Shells as Evidence of the Migration of Early Culture

Shells as Evidence of the Migration of Early Culture

by J. Wilfred Jackson


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In most places where shells are used it is not their decorative or aesthetic value to which primary importance is attached. Some arbitrary meaning that, in the course of ages, has come to be attached to or associated with certain shells determined the value assigned to them and impelled men to search for them far and wide and often at great peril. The cowry is widely believed to confer fertility on women and to help in the process of parturition. They are, therefore, worn on girdles by maidens, presented to them as bridal offerings, and used by sterile or pregnant women to attain these respective benefits. They are also put into' graves to confer vitalising power and ensure the continuance of the deceased's existence, i.e., not merely life but also resurrection. They have been used as artificial eyes for mummies, and also as charms against the evil eye, and to bring good luck. Hence they are used for games of chance. They were probably the earliest form of currency.

Many of these attributes of the cowry were also transferred to the snail shell. Like the cowry it also was the source of life, the parent of mankind, the dwelling place of the. deity who conferred the blessings of fertility, not only to mankind, but also to his crops. The murmur of the shell was the voice of the god, and the trumpet made of a shell became an important instrument in initiation ceremonies and in temple worship. In the search for these shells special significance probably first came to be attached to pearls, which, however, had been known for many ages before then to the oyster-eating makers of kitchen-middens; and some of the magical powers associated with shells were also transferred to pearls.

Pearl-like bodies are obtained from a considerable number of shells in addition to those of the pearl oyster; and it is significant that a special cultural importance came to be attached to most, if not all of them.

Of these the Abalone (Haliotis), the classical designation of which is "Ear of Venus," is used for ornament and currency. Its resemblance to a human ear and the serial arrangement of the perforations near its margin suggest the possibility that the custom of piercing the helix in a linear series may have some connexion with this likeness.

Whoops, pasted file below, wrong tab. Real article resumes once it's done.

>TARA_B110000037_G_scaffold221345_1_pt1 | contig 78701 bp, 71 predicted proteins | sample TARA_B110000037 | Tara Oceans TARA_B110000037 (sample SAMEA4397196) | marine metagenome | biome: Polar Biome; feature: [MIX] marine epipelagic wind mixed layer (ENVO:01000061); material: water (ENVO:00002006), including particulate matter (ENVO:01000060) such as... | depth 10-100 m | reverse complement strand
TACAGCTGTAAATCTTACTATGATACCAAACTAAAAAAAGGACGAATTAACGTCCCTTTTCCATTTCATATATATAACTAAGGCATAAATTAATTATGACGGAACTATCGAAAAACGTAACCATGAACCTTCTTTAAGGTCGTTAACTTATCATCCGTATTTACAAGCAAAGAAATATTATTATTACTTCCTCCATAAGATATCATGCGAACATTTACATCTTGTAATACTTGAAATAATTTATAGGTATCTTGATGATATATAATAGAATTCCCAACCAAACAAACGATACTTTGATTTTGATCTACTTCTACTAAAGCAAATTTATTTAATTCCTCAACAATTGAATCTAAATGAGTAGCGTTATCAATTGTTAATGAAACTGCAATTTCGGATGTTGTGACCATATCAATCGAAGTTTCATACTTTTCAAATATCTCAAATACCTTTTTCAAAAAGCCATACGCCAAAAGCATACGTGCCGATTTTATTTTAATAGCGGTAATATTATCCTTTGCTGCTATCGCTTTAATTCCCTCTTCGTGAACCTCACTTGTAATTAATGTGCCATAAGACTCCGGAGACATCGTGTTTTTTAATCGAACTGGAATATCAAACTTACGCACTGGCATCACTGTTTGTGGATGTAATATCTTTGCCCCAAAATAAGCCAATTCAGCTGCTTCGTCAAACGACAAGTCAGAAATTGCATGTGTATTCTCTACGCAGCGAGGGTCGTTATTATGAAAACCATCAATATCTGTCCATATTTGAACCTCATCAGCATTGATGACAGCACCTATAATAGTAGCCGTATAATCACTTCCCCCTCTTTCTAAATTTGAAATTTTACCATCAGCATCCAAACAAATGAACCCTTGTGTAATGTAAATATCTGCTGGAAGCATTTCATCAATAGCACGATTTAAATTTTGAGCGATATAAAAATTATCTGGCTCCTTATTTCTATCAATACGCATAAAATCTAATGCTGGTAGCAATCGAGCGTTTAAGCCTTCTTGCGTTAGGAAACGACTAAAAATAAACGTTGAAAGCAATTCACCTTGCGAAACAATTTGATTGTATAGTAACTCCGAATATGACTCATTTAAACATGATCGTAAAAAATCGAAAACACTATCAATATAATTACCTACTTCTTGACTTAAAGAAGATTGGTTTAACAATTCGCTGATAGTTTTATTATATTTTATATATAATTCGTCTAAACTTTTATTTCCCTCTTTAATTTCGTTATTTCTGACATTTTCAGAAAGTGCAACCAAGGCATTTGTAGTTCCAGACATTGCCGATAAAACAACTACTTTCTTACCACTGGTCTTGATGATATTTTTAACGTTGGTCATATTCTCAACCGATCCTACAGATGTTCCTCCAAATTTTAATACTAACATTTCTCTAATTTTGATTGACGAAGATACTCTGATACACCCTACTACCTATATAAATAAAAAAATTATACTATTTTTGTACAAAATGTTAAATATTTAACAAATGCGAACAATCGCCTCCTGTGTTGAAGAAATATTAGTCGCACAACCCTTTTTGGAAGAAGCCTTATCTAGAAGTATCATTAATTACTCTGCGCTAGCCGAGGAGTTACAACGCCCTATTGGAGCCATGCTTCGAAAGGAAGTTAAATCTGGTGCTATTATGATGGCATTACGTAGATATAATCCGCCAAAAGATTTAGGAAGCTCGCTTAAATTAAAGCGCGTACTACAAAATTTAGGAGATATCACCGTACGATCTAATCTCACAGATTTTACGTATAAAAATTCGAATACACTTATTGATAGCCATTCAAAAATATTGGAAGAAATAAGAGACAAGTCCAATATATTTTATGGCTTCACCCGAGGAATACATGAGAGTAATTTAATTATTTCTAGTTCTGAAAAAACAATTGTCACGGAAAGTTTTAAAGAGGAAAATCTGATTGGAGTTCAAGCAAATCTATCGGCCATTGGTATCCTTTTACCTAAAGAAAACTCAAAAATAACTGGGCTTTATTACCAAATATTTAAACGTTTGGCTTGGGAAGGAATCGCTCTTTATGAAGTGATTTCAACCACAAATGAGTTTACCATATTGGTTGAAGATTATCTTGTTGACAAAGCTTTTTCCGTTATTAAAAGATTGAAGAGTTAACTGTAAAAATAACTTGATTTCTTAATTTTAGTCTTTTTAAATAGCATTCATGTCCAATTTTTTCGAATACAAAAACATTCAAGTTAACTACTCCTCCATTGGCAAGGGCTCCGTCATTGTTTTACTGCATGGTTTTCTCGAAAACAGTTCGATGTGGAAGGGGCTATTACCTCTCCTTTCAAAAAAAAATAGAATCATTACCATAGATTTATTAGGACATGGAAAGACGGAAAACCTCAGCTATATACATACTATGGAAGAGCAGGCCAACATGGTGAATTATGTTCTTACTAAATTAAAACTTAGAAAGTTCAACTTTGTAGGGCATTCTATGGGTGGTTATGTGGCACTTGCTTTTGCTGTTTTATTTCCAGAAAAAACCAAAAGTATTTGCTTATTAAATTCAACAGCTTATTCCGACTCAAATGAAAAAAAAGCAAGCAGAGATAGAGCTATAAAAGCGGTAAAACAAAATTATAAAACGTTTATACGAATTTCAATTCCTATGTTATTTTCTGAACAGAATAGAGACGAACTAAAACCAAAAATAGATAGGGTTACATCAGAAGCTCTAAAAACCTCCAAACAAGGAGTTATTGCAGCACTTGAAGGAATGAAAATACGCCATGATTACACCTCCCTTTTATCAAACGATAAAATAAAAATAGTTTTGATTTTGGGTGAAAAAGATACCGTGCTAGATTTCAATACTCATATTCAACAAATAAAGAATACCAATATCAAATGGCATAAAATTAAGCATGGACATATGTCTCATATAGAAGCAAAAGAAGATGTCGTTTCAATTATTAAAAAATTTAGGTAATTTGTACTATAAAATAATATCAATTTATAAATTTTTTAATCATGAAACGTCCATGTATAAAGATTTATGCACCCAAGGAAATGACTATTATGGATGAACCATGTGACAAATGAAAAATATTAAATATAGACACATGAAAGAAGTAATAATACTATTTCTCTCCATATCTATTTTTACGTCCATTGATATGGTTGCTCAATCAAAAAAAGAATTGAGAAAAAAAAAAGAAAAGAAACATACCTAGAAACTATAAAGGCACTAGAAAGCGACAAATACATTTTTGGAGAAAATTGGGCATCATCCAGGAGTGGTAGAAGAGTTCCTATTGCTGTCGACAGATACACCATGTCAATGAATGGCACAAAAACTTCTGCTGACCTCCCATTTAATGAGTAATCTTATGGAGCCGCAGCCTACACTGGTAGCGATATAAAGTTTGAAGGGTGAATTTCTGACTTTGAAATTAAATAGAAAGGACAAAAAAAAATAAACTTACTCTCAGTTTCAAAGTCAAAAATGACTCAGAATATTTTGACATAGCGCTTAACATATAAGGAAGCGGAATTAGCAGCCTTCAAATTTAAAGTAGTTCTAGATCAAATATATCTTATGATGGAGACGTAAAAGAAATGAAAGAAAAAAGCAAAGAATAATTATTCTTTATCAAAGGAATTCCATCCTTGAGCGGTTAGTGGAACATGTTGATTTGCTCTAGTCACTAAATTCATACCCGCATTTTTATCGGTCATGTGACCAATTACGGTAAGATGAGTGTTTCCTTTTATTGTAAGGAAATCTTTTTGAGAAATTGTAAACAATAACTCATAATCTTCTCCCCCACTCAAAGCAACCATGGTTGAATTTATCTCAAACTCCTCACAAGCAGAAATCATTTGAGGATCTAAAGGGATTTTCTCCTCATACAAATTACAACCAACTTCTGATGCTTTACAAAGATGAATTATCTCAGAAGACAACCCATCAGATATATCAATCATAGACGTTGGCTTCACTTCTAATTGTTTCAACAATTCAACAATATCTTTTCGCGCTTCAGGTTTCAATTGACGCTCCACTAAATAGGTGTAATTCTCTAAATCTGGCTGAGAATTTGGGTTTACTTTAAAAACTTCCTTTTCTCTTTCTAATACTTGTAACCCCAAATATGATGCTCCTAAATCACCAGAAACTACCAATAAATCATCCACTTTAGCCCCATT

It is all the more suggestive when this method of perforation is found in association with the use of an ear-pendant made of Haliotis shell. Strombus gigas (the common conch), which is used as a ceremonial trumpet, produces pink pearls; and Turbinella pyrum (the Indian chank), which is the trumpet and libation-vessel of India, Thibet and China, has pink and pale red pearls. Another of this series is Tridacna gigas (Giant Clam), which is used in Oceania as well as in the West Indies for making axes and other tools, and in certain Christian churches in Europe as receptacles for 'holy water.' Venus mercenaria (Quahog or Hard Clam) is used for making shell money "Wampum " in North America. Nautilus pompilius is cut up and used for ornament and as eyes for Torres Straits mummies. It is also used as a drinking vessel in India and elsewhere.

If one asks the question how did these remarkable qualities come to be attributed to certain shells, the answer is plainly given by the collection of data brought together by Mr. Jackson.

Product Details

ISBN-13: 9781663512994
Publisher: Barnes & Noble Press
Publication date: 06/04/2020
Series: Publications of the University of Manchester - Ethnological Series , #2
Pages: 246
Product dimensions: 6.00(w) x 9.00(h) x 0.56(d)

About the Author

J. Wilfrid Jackson (15 June 1880 – 1978) was a British conchologist, archaeologist and geologist. Just before World War I started, Jackson received a grant from the Royal Society of London to undertake geological survey work in the Dovedale area. Work was suspended during the war, but continued between 1918 and 1928. Jackson also conducted studies of the geology and palaeontology of other areas of North Derbyshire, especially in the Edale region. Jackson’s study of the geological succession below the Kinder Scout grit, in which he demonstrated the presence of the Namurian Zones by their content of fossil Goniatites, was acknowledged by as an important contribution to Carboniferous stratigraphy.

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